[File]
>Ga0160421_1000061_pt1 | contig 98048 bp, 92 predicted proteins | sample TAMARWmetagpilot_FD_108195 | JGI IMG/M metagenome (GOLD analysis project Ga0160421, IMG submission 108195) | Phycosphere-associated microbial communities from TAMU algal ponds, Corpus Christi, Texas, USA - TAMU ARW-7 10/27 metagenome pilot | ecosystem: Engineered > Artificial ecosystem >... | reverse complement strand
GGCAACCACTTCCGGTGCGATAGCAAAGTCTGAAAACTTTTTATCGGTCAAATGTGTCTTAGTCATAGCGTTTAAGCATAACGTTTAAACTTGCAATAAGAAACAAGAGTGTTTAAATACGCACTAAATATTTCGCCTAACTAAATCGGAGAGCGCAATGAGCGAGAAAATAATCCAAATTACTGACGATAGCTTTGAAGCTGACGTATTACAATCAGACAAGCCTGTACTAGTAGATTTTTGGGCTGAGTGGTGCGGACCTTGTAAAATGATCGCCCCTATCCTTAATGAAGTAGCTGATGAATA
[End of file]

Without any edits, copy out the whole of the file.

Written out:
>Ga0160421_1000061_pt1 | contig 98048 bp, 92 predicted proteins | sample TAMARWmetagpilot_FD_108195 | JGI IMG/M metagenome (GOLD analysis project Ga0160421, IMG submission 108195) | Phycosphere-associated microbial communities from TAMU algal ponds, Corpus Christi, Texas, USA - TAMU ARW-7 10/27 metagenome pilot | ecosystem: Engineered > Artificial ecosystem >... | reverse complement strand
GGCAACCACTTCCGGTGCGATAGCAAAGTCTGAAAACTTTTTATCGGTCAAATGTGTCTTAGTCATAGCGTTTAAGCATAACGTTTAAACTTGCAATAAGAAACAAGAGTGTTTAAATACGCACTAAATATTTCGCCTAACTAAATCGGAGAGCGCAATGAGCGAGAAAATAATCCAAATTACTGACGATAGCTTTGAAGCTGACGTATTACAATCAGACAAGCCTGTACTAGTAGATTTTTGGGCTGAGTGGTGCGGACCTTGTAAAATGATCGCCCCTATCCTTAATGAAGTAGCTGATGAATA